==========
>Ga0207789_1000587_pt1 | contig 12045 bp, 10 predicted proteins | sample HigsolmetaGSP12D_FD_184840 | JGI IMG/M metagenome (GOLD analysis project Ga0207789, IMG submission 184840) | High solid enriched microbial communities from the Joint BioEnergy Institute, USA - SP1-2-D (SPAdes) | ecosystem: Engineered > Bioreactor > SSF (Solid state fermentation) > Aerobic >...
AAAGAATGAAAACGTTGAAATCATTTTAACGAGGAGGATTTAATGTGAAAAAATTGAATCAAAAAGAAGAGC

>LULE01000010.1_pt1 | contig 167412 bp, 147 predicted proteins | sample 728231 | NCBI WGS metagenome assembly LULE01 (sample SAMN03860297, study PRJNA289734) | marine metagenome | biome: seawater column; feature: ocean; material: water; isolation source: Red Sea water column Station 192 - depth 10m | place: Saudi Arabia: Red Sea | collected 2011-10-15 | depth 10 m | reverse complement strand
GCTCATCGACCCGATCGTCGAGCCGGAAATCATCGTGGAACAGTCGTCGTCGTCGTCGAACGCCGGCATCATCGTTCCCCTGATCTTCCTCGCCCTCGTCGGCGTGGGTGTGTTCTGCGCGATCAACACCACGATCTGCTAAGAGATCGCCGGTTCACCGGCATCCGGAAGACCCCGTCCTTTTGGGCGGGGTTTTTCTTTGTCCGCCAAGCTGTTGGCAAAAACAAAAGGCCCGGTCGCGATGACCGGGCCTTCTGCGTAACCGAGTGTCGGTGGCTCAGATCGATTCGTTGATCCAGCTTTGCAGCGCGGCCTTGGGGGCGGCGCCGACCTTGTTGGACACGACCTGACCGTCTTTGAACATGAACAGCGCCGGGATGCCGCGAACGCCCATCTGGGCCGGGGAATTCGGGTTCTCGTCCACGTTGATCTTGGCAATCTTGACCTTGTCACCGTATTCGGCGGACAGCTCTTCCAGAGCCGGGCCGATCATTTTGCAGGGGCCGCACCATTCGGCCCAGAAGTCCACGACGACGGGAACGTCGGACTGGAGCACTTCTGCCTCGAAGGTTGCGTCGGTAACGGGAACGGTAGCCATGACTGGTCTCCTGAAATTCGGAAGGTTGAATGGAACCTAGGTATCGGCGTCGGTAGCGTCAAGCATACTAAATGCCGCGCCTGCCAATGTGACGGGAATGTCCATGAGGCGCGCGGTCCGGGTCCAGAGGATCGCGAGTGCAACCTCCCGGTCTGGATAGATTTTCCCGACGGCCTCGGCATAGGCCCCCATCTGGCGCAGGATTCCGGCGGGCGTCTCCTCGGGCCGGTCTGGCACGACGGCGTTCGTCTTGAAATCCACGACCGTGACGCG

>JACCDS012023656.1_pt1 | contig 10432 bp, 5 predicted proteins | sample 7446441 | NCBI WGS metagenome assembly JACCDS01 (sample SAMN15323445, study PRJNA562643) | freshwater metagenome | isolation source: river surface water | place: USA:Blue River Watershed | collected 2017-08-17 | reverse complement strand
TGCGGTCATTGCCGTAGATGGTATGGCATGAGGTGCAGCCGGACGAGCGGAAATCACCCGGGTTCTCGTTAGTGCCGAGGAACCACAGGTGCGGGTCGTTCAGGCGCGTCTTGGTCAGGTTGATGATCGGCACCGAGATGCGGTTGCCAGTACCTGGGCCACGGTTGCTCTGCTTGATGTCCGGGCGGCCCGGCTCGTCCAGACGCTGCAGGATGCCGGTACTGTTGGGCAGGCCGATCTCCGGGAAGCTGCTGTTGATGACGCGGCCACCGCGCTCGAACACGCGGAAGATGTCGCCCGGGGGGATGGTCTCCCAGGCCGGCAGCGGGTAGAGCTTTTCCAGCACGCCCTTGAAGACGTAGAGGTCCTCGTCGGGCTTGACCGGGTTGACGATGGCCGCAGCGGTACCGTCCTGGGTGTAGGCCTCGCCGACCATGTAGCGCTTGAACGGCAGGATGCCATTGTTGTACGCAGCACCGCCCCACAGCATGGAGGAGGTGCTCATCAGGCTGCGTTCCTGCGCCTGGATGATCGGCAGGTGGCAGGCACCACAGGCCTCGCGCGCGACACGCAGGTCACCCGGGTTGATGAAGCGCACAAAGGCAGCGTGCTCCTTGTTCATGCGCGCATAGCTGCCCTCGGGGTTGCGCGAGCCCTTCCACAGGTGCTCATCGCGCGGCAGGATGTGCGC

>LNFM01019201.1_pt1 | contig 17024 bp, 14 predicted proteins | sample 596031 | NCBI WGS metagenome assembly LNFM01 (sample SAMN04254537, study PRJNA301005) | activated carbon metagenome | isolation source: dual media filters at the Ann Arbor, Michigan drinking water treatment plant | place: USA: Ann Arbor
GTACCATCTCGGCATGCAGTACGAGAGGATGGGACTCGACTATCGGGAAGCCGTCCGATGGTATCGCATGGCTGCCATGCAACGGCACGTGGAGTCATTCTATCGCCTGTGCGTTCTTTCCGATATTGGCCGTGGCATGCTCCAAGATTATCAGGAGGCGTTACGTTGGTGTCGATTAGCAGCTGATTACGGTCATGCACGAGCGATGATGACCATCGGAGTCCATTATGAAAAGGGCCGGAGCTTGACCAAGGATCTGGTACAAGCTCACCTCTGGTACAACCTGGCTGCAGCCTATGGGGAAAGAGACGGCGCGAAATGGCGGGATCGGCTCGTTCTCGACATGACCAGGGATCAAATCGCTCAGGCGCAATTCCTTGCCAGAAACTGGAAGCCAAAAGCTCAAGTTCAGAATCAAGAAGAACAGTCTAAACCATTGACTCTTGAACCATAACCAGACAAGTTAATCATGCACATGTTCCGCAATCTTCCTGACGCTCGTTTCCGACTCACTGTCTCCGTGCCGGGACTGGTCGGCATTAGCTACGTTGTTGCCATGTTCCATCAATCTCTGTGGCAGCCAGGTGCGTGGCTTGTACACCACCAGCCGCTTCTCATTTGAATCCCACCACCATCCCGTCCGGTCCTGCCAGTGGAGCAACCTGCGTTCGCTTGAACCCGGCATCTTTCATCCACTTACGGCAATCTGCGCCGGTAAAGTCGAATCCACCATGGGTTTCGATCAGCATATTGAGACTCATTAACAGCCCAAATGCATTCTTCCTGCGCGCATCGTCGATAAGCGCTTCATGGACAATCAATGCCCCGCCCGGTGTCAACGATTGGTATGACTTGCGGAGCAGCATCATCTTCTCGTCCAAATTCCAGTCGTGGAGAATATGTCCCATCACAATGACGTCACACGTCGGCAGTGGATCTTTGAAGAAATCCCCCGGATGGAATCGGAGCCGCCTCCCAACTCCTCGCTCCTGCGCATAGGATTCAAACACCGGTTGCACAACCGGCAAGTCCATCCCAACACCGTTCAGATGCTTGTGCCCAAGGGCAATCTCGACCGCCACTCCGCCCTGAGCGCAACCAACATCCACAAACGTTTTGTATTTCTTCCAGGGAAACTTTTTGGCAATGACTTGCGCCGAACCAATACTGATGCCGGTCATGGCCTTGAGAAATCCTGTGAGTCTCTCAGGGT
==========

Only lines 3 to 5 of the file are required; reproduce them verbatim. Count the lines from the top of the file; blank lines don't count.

>LULE01000010.1_pt1 | contig 167412 bp, 147 predicted proteins | sample 728231 | NCBI WGS metagenome assembly LULE01 (sample SAMN03860297, study PRJNA289734) | marine metagenome | biome: seawater column; feature: ocean; material: water; isolation source: Red Sea water column Station 192 - depth 10m | place: Saudi Arabia: Red Sea | collected 2011-10-15 | depth 10 m | reverse complement strand
GCTCATCGACCCGATCGTCGAGCCGGAAATCATCGTGGAACAGTCGTCGTCGTCGTCGAACGCCGGCATCATCGTTCCCCTGATCTTCCTCGCCCTCGTCGGCGTGGGTGTGTTCTGCGCGATCAACACCACGATCTGCTAAGAGATCGCCGGTTCACCGGCATCCGGAAGACCCCGTCCTTTTGGGCGGGGTTTTTCTTTGTCCGCCAAGCTGTTGGCAAAAACAAAAGGCCCGGTCGCGATGACCGGGCCTTCTGCGTAACCGAGTGTCGGTGGCTCAGATCGATTCGTTGATCCAGCTTTGCAGCGCGGCCTTGGGGGCGGCGCCGACCTTGTTGGACACGACCTGACCGTCTTTGAACATGAACAGCGCCGGGATGCCGCGAACGCCCATCTGGGCCGGGGAATTCGGGTTCTCGTCCACGTTGATCTTGGCAATCTTGACCTTGTCACCGTATTCGGCGGACAGCTCTTCCAGAGCCGGGCCGATCATTTTGCAGGGGCCGCACCATTCGGCCCAGAAGTCCACGACGACGGGAACGTCGGACTGGAGCACTTCTGCCTCGAAGGTTGCGTCGGTAACGGGAACGGTAGCCATGACTGGTCTCCTGAAATTCGGAAGGTTGAATGGAACCTAGGTATCGGCGTCGGTAGCGTCAAGCATACTAAATGCCGCGCCTGCCAATGTGACGGGAATGTCCATGAGGCGCGCGGTCCGGGTCCAGAGGATCGCGAGTGCAACCTCCCGGTCTGGATAGATTTTCCCGACGGCCTCGGCATAGGCCCCCATCTGGCGCAGGATTCCGGCGGGCGTCTCCTCGGGCCGGTCTGGCACGACGGCGTTCGTCTTGAAATCCACGACCGTGACGCG

>JACCDS012023656.1_pt1 | contig 10432 bp, 5 predicted proteins | sample 7446441 | NCBI WGS metagenome assembly JACCDS01 (sample SAMN15323445, study PRJNA562643) | freshwater metagenome | isolation source: river surface water | place: USA:Blue River Watershed | collected 2017-08-17 | reverse complement strand